from the GNU version of the Collaborative International Dictionary of English
- n.pl. Roman citizens.
from The Century Dictionary and Cyclopedia
- The citizens of ancient Rome considered in their civil capacity.
Sorry, no etymologies found.
"Quirites" he had called them; no longer Roman legionaries, proud of their achievements, and glorying in their great commander, but "quirites" -- plain citizens.
Our quirites are bribed; and for plunder and promise of gain
No doubt, the "icy" Ravel, the artist "à qui l'absence de sensibilité fait encore une personalité," as one of the quirites termed him, never existed save in the minds of those unable to comprehend his reticence and delicacy and essentiality.
In Rome also, where the tradition of the classic forms of paganism still survives, Ferri was hailed in a public hall, in the name of all the "proletarian quirites," as "the greatest among the great."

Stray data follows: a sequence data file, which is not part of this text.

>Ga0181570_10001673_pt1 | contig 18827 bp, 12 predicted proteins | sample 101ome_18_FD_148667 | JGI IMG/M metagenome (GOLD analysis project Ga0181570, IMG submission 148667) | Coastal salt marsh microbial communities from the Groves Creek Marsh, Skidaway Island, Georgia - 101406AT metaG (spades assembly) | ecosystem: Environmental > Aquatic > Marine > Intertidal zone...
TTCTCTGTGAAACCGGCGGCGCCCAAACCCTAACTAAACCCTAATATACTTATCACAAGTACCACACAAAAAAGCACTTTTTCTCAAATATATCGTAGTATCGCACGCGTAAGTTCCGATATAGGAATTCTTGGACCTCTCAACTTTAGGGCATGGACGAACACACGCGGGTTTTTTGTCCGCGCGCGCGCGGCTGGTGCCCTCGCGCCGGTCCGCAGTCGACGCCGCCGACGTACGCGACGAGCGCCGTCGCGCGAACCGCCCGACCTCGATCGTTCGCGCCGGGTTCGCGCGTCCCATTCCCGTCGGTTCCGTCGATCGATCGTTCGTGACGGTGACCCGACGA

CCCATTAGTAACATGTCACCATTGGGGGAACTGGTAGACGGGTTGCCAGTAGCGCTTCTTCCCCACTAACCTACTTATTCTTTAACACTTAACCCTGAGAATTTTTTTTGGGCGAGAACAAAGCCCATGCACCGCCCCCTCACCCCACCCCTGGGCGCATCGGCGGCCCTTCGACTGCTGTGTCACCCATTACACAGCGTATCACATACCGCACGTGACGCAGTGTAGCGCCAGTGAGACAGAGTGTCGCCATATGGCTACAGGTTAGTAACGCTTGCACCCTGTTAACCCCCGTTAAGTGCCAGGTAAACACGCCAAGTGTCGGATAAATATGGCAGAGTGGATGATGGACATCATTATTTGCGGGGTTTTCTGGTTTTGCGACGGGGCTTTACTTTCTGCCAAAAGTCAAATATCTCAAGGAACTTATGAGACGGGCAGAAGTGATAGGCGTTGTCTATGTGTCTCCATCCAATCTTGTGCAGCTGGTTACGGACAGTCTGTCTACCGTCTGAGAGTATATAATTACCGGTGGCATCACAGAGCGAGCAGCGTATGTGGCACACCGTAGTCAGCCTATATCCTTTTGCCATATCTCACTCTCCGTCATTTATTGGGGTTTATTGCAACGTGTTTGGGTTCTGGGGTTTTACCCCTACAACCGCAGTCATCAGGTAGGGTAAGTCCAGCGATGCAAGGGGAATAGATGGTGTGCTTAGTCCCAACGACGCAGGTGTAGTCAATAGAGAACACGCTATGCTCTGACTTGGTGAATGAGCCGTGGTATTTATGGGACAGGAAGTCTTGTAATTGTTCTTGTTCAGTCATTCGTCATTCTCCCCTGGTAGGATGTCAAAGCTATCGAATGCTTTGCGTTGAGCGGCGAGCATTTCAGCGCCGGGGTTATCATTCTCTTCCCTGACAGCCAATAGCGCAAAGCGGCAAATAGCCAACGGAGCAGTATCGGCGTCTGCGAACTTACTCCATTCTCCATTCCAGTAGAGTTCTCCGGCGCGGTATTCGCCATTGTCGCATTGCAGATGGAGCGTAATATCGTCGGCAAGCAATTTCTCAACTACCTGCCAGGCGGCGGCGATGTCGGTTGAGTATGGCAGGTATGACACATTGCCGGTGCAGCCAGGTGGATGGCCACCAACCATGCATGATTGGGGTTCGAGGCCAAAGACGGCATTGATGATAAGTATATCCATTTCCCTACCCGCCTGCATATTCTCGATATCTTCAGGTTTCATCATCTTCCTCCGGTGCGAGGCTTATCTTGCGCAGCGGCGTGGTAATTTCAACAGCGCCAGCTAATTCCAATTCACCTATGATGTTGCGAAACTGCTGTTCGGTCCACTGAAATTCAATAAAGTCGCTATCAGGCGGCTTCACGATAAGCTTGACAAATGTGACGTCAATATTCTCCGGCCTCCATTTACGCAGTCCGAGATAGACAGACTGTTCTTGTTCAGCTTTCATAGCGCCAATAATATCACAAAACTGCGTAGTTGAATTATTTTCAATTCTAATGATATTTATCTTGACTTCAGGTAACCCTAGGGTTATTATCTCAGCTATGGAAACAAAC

Mr Mulligan however made court to the scholarly by an apt quotation from the classics which, as it dwelt upon his memory, seemed to him a sound and tasteful support of his contention: _Talis ac tanta depravatio hujus seculi, O quirites, ut matresfamiliarum nostrae lascivas cujuslibet semiviri libici titillationes testibus ponderosis atque excelsis erectionibus centurionum Romanorum magnopere anteponunt_, while for those of ruder wit he drove home his point by analogies of the animal kingdom more suitable to their stomach, the buck and doe of the forest glade, the farmyard drake and duck.
_quirites_ were Greeks, shaggy men from the North with blue eyes,
"You say well, quirites,"  he answered; "you have labored hard, and you have suffered much; you desire your discharge -- you have it.